Cloud-based infotainment, more tightly integrated apps, and more personalized offerings will change the in-vehicle mobile experience. Interfaces will morph towards combinations of heads-up displays and voice. These were some of the conclusions from my December 1 webinar “Car as a Mobile LBS Device,” with panelists from Ford, OnStar, Pioneer and TomTom. How in-vehicle apps will be monetized is an open question. When polled, almost half of the webinar audience believed a “freemium” model will prevail. Freemium models work by offering a product or service free of charge while charging a premium for advanced features.
Close to a third of the webinar participants believed that LBS apps will come as “standard equipment” on new vehicles. Many see mobile advertising as adding a significant revenue stream if the advertising is truly contextual and continues to serve up offerings that are useful to a consumer. Obtaining contextual marketing data about consumers must be done with prudence, but more about that later. The carriers and service providers such as Facebook and Google stand to make the most money from in-vehicle apps.
Carrier Low IQ. Mobile contextual advertising needs consumer behavior data to work. The behavior data are highly sought because of their value to advertisers. If you haven’t been paying attention, Carrier IQ allegedly has been illegally and secretly recording individual cell-phone user behavior, including location data, across more than 140 million handsets. Carrier IQ maintains that its services count and measure operational information and do not record keystrokes or provide tracking tools.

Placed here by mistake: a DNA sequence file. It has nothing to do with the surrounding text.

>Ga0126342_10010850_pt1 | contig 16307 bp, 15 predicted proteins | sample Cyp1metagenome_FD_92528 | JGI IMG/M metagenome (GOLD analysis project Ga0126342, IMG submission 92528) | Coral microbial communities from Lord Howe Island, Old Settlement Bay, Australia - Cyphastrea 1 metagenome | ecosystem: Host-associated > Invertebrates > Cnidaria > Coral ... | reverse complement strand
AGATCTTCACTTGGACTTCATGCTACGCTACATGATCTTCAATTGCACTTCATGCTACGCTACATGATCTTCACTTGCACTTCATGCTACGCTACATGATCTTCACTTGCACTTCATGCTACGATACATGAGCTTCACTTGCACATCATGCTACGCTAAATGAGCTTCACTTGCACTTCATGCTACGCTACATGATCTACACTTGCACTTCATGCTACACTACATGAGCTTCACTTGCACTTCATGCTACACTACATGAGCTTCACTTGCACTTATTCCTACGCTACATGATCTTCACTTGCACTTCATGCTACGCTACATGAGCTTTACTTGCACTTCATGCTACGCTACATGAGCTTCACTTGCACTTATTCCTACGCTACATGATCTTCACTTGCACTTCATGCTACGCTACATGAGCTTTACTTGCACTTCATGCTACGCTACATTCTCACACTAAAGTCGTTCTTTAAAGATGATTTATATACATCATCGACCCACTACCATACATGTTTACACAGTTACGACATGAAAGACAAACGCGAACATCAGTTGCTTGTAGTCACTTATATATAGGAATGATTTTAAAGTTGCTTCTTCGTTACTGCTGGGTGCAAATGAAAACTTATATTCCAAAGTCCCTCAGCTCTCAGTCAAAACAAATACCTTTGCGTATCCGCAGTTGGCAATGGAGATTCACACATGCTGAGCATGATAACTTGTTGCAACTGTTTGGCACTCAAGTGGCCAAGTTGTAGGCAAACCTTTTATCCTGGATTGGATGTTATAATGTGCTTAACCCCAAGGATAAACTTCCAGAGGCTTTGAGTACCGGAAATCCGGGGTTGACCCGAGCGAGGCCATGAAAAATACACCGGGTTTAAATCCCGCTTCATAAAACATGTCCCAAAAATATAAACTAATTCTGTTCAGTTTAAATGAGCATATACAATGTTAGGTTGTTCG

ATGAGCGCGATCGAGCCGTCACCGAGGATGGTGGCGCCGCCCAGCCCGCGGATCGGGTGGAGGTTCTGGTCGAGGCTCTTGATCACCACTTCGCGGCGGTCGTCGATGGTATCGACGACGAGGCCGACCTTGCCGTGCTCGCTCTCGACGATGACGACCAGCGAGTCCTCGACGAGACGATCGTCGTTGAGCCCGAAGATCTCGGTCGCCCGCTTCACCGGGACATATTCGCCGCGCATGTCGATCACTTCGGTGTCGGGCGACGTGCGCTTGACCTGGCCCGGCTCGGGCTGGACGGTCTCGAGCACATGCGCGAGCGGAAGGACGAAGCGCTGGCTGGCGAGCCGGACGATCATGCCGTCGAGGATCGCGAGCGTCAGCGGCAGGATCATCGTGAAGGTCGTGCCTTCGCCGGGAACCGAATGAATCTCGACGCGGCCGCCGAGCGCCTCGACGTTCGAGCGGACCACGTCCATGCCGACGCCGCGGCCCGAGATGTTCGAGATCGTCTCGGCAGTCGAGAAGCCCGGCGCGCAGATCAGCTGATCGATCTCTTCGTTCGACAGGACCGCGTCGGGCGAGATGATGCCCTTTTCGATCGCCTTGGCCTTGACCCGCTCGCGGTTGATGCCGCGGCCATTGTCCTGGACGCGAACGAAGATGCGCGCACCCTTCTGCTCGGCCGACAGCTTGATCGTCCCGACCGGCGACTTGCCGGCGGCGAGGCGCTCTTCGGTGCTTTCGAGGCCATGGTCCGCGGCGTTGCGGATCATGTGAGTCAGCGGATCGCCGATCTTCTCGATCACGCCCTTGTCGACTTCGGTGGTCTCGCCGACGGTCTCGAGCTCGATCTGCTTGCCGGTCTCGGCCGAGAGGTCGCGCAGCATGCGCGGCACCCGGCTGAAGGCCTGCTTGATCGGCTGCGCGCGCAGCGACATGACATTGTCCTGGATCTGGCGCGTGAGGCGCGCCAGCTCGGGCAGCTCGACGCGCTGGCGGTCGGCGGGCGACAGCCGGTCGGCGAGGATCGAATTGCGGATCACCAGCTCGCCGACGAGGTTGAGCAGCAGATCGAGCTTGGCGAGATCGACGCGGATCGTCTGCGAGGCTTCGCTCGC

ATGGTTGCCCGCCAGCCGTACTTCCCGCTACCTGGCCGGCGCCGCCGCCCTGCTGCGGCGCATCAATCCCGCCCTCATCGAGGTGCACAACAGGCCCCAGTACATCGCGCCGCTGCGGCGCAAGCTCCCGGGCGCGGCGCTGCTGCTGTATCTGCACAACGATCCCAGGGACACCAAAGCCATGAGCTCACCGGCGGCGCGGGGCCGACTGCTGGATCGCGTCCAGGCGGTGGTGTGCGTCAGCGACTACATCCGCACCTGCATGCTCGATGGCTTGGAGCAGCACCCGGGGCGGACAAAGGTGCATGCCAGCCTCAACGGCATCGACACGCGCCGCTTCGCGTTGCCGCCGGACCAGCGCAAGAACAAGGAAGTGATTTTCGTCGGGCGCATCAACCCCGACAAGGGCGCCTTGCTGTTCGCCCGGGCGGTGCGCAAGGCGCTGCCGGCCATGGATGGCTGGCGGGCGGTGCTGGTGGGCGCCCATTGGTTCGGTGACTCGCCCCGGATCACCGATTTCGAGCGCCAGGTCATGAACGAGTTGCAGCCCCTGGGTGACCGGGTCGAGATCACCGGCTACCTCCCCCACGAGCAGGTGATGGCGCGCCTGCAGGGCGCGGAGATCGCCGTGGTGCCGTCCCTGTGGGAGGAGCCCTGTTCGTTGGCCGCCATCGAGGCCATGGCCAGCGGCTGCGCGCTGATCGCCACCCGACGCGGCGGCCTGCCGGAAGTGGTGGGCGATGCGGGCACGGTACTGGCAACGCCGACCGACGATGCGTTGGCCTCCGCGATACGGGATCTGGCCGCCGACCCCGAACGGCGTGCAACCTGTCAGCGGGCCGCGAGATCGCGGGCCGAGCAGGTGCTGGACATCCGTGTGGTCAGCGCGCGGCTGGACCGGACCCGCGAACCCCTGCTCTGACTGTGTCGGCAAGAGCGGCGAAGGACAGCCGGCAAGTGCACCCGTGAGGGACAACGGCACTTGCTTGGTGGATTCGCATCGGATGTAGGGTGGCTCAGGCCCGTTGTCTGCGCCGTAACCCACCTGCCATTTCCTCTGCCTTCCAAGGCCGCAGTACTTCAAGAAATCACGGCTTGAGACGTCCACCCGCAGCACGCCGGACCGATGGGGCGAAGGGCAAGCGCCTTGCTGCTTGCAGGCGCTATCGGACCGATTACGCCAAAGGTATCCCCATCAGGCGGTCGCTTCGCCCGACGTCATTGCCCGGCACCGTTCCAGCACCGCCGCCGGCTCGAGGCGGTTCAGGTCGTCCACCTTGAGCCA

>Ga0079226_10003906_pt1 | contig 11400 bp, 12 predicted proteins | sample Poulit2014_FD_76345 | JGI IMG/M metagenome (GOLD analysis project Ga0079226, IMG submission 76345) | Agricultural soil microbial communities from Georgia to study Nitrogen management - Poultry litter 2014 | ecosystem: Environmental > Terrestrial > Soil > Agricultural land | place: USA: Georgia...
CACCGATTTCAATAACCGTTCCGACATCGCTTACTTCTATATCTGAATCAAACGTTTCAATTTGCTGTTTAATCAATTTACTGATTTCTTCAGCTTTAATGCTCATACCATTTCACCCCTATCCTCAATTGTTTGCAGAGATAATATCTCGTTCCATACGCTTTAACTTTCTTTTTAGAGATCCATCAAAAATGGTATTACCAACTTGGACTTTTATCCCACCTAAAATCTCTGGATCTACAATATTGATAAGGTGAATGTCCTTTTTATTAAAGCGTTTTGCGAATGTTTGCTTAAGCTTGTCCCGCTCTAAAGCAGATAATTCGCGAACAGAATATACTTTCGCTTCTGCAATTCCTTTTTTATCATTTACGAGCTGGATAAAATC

Who raised their hands? AT&T, Sprint and T-Mobile admitted to using Carrier IQ. Apple said it stopped using Carrier IQ in the latest version of its operating system, iOS 5. Across the board, the companies insist that they only used information to track operational and network performance issues. Security researcher Trevor Eckhart has released a report detailing how Carrier IQ’s software could be used by carriers and device makers to track user activity, actual keystrokes and location data. Now comes renewed scrutiny of the industry by Congress, federal agencies and consumers.
Checked-out? Facebook consumed Gowalla in an acquisition of the location-enabled mobile social network. Gowalla’s users check in at specific places to share their location with friends. Unable to compete with Foursquare, the Gowalla service will be shuttered by Facebook; however, employees will be kept on, presumably to work on the new Facebook Timeline chronological interface. JWire, a media company, reported results of a survey that sheds light on the category. Consumers are split on their feelings towards location-enabled mobile social networks. A little over a third of respondents indicated positive feelings toward it. Just as many had a poor opinion of it, with the rest ambivalent. Males are more likely to use the service and the most popular check-in categories are restaurants, hotels, bars and health clubs.
Let There Be Light? Resolution of the LightSquared GPS interference issue eludes. The LTE provider has moved quickly to make added concessions following new reports of GPS interference based on LightSquared’s already previously revised deployment plans. LightSquared’s newest concessions include limiting or delaying transmission power increase. This comes on the heels of reports from a key government committee that LightSquared’s network affects a “majority” of general-purpose GPS receivers and technology used to land planes, but doesn’t appear to have a significant impact on cell phones. “LightSquared signals caused harmful interference to the majority of other tested general-purpose GPS receivers,” said Anthony Russo, director of the National Coordination Office for Space-Based Positioning, Navigation and Timing (PNT) in a statement last week. The federal advisory committee examined tests of LightSquared’s revised deployment plan, which moved transmissions into airwaves located farther away from GPS bands. LightSquared had asserted this would solve the majority of issues with GPS interference, but that isn’t supported by early tests. The final analysis of the tests by the PNT committee is still underway.